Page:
Thanks for your comment. I have a similar pliers though yours might be thinner at the tips than mine. I used them before I had the 3D-printed socket and had to make sure I don't slip and scratch the front panel surface. I think you just don't get the nuts tightened as much as with a proper socket.
LektroiD
I can see myself running into problems with the recessed pots, as I always use T-18 pots and knobs, I don't like the offcentre turning circle of the set screw type, plus they cost more for the knobs due to having brass inserts, so I bought a few thousand T-18 knobs and pots of every value and size a few years ago. The knobs would undoubtedly leave a circular rash on the panel, as they always push on so far, no amount of washers would cure that.

I wonder if there's another way of having the pots bolted to the panel, rather than recessed. It's surely cheaper to manufacture without recessing them?
tobb
The recessed nuts is indeed a very bad idea + you still can see them,so totally useless,the better solution is a double front panel but the shaft length may be to short,or you have to use collet knobs.
paterursus
From the pictures I've seen, you can see them only when the knobs are removed.
glubsch
LektroiD wrote:
I can see myself running into problems with the recessed pots, as I always use T-18 pots and knobs, I don't like the offcentre turning circle of the set screw type, plus they cost more for the knobs due to having brass inserts, so I bought a few thousand T-18 knobs and pots of every value and size a few years ago. The knobs would undoubtedly leave a circular rash on the panel, as they always push on so far, no amount of washers would cure that.

I wonder if there's another way of having the pots bolted to the panel, rather than recessed. It's surely cheaper to manufacture without recessing them?

So you are a perfectionist hihi I noticed the off-center rotation too and was looking into D-type and T18's because of the same reasons you've mentioned. But I wanted to make sure to use as widely available material as possible. Keep in mind that a couple of stereo pots are needed and that the pots need to line up with the plugs. So what you see in the BOM is what I ended up with.

However, if you do have T18's that are available in stereo, that can be soldered directly into the PCBs, and that line up well with the 6.35 mm and 3.5 mm plugs, please tell me about them and I'll seriously consider them.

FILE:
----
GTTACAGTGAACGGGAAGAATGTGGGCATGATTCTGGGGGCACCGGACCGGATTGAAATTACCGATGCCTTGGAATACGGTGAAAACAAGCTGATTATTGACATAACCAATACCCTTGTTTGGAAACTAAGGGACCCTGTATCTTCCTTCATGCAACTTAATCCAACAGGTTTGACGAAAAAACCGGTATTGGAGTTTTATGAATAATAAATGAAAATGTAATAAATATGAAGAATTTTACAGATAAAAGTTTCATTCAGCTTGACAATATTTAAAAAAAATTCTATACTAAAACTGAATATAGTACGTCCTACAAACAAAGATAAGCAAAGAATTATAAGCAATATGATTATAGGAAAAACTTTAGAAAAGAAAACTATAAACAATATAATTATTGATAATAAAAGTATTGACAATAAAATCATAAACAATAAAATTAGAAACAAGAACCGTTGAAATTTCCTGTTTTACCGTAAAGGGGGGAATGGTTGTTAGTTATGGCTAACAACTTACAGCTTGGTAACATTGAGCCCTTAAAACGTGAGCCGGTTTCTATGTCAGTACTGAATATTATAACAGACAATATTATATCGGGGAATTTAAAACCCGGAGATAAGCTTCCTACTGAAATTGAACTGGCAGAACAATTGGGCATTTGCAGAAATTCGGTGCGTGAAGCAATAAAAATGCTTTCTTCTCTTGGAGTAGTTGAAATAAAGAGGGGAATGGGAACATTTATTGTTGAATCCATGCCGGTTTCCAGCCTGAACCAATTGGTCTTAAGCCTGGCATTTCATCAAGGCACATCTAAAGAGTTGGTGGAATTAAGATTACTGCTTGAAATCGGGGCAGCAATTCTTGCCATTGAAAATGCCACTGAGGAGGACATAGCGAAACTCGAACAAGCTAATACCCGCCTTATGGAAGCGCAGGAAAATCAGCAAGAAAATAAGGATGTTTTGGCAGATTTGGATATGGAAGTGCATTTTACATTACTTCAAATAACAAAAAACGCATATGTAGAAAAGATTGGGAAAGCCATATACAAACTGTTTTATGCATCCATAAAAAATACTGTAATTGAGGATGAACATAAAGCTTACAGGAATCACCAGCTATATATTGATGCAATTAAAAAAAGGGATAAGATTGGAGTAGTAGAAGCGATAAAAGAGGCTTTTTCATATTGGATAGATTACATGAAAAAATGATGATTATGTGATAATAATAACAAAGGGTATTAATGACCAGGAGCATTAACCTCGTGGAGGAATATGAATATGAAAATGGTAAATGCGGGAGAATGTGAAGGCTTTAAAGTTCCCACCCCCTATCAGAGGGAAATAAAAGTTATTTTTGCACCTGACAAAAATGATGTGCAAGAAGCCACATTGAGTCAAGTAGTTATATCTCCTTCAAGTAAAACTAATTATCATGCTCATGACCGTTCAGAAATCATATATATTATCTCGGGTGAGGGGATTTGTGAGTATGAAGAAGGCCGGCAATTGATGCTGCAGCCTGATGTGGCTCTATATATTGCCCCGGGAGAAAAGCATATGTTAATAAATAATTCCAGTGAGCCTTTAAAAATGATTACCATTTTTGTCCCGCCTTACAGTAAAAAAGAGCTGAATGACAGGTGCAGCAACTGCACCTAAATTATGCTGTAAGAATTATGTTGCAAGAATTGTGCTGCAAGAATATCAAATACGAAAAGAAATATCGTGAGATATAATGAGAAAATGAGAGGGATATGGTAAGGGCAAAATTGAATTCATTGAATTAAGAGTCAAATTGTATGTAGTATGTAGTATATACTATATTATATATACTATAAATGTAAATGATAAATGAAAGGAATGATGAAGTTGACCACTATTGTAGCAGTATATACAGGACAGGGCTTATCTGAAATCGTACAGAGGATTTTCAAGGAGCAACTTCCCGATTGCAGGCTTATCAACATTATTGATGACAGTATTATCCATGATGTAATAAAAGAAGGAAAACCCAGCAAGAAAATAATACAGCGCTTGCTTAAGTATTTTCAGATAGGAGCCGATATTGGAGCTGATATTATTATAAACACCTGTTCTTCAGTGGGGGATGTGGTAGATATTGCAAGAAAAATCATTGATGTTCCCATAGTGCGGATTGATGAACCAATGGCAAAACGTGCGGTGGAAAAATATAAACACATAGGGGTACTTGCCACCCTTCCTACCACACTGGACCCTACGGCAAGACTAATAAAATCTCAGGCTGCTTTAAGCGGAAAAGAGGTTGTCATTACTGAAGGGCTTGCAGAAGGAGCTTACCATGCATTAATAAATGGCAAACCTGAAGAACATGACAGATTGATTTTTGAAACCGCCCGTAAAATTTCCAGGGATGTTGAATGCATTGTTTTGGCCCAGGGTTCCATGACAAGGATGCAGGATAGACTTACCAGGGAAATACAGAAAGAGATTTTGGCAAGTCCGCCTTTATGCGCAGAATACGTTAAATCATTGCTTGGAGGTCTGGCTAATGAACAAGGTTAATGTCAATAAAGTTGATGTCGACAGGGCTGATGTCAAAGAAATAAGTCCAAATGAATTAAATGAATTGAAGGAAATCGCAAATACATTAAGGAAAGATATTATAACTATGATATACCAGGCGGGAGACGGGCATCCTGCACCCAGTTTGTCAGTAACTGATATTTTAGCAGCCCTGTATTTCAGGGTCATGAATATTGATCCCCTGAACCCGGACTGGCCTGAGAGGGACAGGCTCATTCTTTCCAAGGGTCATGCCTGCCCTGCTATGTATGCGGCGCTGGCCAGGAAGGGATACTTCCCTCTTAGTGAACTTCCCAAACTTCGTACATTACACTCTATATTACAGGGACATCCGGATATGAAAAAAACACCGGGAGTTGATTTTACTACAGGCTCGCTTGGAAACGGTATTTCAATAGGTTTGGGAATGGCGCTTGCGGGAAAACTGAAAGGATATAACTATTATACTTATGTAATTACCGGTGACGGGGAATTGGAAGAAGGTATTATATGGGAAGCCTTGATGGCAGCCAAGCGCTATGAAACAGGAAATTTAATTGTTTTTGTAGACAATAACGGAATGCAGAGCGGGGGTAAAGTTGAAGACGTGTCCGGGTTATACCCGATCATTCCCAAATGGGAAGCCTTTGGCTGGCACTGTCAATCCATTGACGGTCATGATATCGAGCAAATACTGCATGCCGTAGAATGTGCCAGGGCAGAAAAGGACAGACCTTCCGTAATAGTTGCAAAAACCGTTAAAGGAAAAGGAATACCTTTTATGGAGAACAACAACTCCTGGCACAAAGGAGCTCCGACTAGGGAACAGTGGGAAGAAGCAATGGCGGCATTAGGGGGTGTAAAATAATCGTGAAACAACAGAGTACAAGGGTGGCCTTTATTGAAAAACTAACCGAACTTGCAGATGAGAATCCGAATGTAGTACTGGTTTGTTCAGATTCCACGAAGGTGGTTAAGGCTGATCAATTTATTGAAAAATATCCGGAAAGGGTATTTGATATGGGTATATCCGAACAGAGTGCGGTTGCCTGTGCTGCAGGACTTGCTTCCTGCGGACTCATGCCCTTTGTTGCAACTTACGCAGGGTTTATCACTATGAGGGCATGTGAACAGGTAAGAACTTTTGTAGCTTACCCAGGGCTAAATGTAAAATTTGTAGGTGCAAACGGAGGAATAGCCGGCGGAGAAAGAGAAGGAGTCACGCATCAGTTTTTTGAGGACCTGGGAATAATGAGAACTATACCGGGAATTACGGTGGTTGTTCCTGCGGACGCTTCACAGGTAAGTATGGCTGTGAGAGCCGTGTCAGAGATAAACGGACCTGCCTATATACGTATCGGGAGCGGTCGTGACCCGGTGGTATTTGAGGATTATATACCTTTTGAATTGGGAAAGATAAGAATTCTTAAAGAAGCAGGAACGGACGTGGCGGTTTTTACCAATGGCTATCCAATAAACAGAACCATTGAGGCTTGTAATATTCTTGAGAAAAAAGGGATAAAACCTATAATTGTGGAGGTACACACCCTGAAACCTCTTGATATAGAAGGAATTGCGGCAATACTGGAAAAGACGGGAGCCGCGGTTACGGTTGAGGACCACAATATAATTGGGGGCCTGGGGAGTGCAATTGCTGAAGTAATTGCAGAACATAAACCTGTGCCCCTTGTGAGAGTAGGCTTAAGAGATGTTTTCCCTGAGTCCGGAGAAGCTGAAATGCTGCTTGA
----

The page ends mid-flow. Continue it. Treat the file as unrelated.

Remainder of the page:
glubsch
paterursus wrote:
From the pictures I've seen, you can see them only when the knobs are removed.

paterursus, thanks for pointing this out.

Tobb, just look at my web page where I've posted two pictures at a fairly steep angle and rejudge.

With the cavities shown, there's about one millimeter space between the knob and the surface of the panel. If the Davies knobs had a larger inset and the screws moved farther from the base, you could get the Davies knobs even closer. If there were collared knobs with a max diameter of 13 mm at the base of the knob, I'd switch to those. The panel is populated quite tightly, so larger knobs won't do.
LektroiD
glubsch wrote:
LektroiD wrote:
I can see myself running into problems with the recessed pots, as I always use T-18 pots and knobs, I don't like the offcentre turning circle of the set screw type, plus they cost more for the knobs due to having brass inserts, so I bought a few thousand T-18 knobs and pots of every value and size a few years ago. The knobs would undoubtedly leave a circular rash on the panel, as they always push on so far, no amount of washers would cure that.

I wonder if there's another way of having the pots bolted to the panel, rather than recessed. It's surely cheaper to manufacture without recessing them?

So you are a perfectionist hihi I noticed the off-center rotation too and was looking into D-type and T18's because of the same reasons you've mentioned. But I wanted to make sure to use as widely available material as possible. Keep in mind that a couple of stereo pots are needed and that the pots need to line up with the plugs. So what you see in the BOM is what I ended up with.

However, if you do have T18's that are available in stereo, that can be soldered directly into the PCBs, and that line up well with the 6.35 mm and 3.5 mm plugs, please tell me about them and I'll seriously consider them.


The only stereo kinds I have are these (in various values). I know One is a D shaft, but better than set screw for the above reasons.
Revok
I am a huge fan of the recessed nut and with the size of this project I don't think that added cost on the panel is a price concern. It's whether or not I can afford the rest of the stuff Dead Banana
glubsch
LedtroiD, I have a series of the T18 shown in your picture on the right in mono. For the reasons mentioned in my previous post, they won‘t work for the bundle I am planning to sell (PCBs + front panel).